Philip Marchand
Books & Reviews
Ghost Empire: How the French Almost Conquered North America


Faced with the North American woodlands, a European had two choices. He could look at it as a howling wasteland, full of very dangerous humans, the sooner cleared the better - the New England way. Or he could look at it as a realm of beautiful, hard, unforgiving freedom, which was La Salle's way. So La Salle learned to paddle a birch bark canoe. "Do not begin to paddle unless you are inclined to continue paddling," advised the Jesuit Brebeuf, and in that little sentence lay the heart of wilderness wisdom. Once you put that paddle in the water, you had better be prepared for blisters and aching muscles. In the same way, La Salle learned to walk under loads fit for a horse, through snow and tangled underbrush. He developed a stamina to match that of the Indians. He learned to cover his body with grease to repel insects, he learned the art of starting fires in damp or frozen woods, he learned the art of finding direction. He learned, during the hungry time of winter, to look for the tree where a woodpecker was at work, because underneath the bark would be hordes of carpenter ants, which La Salle then scooped and ate. He learned a hundred other things, including the language of the Iroquois, a fantastically difficult and complex tongue for a European to master.

He wanted to find the fabled passage to Asia, and his ambition became so fierce it turned into a joke, which was why his neighbours called his seigneury "Lachine." But La Salle meant it, and so he turned his attention to the fur trade, which was the only way a man in his circumstances could finance a career of exploration.

What gold and silver was to the Spaniards in Peru, fur was to the French in Canada. It was a tremendously valuable commodity in Europe, where the wealthy wore hats made of long-haired felt. Enterprising men in Canada could make a lot of money trading European goods - notably brandy - for beaver pelts from the lands north of the Great Lakes. That's where the thickest, richest pelts came from. And that's why the French and the Iroquois ended up as enemies. If the French wanted those prime northern furs, they had no choice but to ally themselves with the northern Indians who were at odds with the Iroquois.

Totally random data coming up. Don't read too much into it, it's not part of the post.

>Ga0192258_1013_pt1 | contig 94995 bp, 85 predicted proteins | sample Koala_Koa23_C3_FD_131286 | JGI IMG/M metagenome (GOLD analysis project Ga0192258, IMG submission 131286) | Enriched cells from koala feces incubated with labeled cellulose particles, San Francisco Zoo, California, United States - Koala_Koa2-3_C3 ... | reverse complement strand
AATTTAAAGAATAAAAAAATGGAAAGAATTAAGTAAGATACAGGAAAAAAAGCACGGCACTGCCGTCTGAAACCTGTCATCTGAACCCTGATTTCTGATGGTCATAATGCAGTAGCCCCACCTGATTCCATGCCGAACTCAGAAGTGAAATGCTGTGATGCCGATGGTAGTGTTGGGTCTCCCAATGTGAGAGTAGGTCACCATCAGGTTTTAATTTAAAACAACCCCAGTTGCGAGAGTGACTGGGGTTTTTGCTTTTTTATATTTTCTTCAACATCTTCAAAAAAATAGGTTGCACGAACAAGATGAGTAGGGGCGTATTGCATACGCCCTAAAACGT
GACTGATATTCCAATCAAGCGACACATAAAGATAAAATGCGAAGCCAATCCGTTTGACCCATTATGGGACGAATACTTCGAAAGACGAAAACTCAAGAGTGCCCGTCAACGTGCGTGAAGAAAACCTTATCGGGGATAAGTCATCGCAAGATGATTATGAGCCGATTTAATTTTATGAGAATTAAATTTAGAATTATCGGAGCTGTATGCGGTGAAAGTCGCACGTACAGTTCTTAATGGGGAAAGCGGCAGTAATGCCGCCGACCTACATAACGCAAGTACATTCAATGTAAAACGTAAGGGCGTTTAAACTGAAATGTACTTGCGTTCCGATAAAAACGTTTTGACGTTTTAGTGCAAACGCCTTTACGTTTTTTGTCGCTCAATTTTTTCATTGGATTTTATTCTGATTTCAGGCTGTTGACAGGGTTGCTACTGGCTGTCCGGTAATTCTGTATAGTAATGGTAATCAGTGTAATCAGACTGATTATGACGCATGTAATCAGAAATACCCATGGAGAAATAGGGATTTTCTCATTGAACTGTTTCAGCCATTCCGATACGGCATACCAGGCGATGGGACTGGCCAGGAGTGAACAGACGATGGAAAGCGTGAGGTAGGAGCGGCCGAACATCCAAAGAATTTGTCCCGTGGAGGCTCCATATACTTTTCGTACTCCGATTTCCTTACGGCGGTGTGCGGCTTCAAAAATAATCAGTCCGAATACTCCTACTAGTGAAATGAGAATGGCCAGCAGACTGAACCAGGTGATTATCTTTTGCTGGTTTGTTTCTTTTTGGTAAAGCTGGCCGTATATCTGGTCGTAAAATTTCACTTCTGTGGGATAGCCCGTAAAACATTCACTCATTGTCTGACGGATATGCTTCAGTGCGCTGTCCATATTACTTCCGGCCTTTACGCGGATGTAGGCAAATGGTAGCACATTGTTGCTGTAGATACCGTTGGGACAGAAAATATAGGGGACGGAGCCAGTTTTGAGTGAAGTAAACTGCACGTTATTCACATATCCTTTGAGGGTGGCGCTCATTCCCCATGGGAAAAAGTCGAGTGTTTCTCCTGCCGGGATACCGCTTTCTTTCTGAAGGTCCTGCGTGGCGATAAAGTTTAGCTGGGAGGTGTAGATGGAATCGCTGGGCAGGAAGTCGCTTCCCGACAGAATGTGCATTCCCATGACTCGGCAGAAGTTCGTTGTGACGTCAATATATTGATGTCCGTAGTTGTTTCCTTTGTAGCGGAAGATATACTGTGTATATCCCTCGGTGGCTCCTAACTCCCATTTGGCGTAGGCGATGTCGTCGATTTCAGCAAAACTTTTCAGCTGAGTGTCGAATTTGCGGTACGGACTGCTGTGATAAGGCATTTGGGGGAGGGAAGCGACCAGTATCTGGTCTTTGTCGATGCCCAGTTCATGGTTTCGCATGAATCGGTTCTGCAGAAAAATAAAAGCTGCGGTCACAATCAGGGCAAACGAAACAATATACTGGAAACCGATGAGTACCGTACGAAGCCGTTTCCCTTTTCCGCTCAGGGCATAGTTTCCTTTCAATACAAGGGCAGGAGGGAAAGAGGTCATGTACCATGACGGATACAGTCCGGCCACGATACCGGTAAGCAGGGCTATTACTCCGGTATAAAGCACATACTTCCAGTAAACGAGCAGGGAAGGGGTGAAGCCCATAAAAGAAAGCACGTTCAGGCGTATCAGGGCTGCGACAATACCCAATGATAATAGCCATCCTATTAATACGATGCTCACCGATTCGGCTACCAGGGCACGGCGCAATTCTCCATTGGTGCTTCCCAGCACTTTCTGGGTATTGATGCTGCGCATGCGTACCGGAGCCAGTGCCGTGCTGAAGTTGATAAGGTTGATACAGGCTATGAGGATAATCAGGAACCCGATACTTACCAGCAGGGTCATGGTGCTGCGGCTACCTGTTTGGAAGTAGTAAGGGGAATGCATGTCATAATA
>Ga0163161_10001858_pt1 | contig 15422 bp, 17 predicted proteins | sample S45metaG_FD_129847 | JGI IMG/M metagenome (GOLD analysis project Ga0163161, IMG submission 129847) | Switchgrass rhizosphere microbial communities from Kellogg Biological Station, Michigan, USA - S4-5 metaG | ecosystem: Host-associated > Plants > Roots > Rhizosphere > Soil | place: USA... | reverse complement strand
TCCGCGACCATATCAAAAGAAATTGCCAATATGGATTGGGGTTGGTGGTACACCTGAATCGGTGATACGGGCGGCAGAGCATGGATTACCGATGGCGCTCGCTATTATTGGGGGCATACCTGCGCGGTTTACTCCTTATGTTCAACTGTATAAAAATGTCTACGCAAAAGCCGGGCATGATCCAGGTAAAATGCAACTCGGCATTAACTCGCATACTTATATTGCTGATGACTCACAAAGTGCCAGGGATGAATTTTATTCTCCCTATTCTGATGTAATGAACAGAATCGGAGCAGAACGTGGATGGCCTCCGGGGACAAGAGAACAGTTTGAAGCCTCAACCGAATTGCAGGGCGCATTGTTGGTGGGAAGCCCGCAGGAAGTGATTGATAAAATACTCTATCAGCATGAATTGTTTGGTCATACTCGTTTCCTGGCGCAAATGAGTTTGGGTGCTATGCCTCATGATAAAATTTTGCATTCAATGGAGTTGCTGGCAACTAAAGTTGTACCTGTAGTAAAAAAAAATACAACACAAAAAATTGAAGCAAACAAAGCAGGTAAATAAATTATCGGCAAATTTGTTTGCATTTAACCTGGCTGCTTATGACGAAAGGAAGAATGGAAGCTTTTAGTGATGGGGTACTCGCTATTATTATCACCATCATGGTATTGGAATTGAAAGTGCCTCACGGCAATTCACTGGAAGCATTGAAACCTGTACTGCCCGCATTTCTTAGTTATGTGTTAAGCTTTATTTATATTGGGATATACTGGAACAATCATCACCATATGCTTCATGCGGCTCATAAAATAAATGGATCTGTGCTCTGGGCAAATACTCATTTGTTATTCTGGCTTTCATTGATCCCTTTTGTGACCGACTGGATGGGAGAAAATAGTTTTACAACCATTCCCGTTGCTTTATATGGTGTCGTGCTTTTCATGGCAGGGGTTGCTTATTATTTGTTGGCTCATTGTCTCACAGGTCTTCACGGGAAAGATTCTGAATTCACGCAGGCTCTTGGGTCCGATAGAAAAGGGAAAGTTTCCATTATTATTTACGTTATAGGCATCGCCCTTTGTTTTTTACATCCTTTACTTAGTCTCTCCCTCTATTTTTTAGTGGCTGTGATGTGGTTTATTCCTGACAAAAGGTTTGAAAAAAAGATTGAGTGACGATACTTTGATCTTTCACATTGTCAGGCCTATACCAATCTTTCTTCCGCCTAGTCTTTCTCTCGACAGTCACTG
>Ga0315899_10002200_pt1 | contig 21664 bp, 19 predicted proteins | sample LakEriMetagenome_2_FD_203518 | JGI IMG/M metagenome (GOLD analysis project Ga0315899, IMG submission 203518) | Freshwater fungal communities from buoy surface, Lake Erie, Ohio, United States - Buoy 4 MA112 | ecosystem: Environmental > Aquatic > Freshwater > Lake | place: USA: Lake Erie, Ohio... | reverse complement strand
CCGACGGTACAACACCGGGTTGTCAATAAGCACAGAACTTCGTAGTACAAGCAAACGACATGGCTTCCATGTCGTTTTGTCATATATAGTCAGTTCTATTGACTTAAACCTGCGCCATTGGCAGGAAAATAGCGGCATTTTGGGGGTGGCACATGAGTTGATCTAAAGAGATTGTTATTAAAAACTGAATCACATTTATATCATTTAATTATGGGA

The fur trade also has been blamed for the failure of the French, despite the best efforts of Louis XIV and Colbert, to concentrate on settlement of the New World, in the manner of the English colonies. This lucrative commerce, it has been said, diverted resources and turned attention away from agricultural activity. That now seems a questionable thesis. Other things enter the picture. Good farmland in Quebec, where the land is under snow and frost half the year, is not quite so abundant as it is in Connecticut or South Carolina. But it is true that fur trading, as an economic staple of New France, shaped the French empire in North America in ways very different from the English. For one thing, it meant that the French needed the Indians. They had no interest in clearing them out of the lands they already occupied. Especially as time went on, they also relied on the Indians militarily. The French were a fraction of the population of the English and could not hope to pin the English down east of the Appalachians without alliances with various Indian nations.

This explains why the French, of all the colonizing people in North America, had the cleanest hands when it came to dealing with Indians. But there was a worm in the apple of the fur trade, and that was brandy. It was a trade good that never lost its appeal, and the mark-up was terrific. Unfortunately, it was also pure poison for the Indians, which is why the Jesuits, and especially Bishop Laval, were dead set against its sale. The Jesuits knew its violent effects at first hand. Famous for their courage, the black robes nevertheless made themselves scarce whenever Indians came back to their village with kegs of the stuff. Other missionaries, like the Sulpician Dollier De Casson, could bear similar witness. "In the twenty-six years that I have been in this country I have seen our flourishing and numerous Algonquin missions wholly destroyed by drunkenness," wrote this priest in 1691.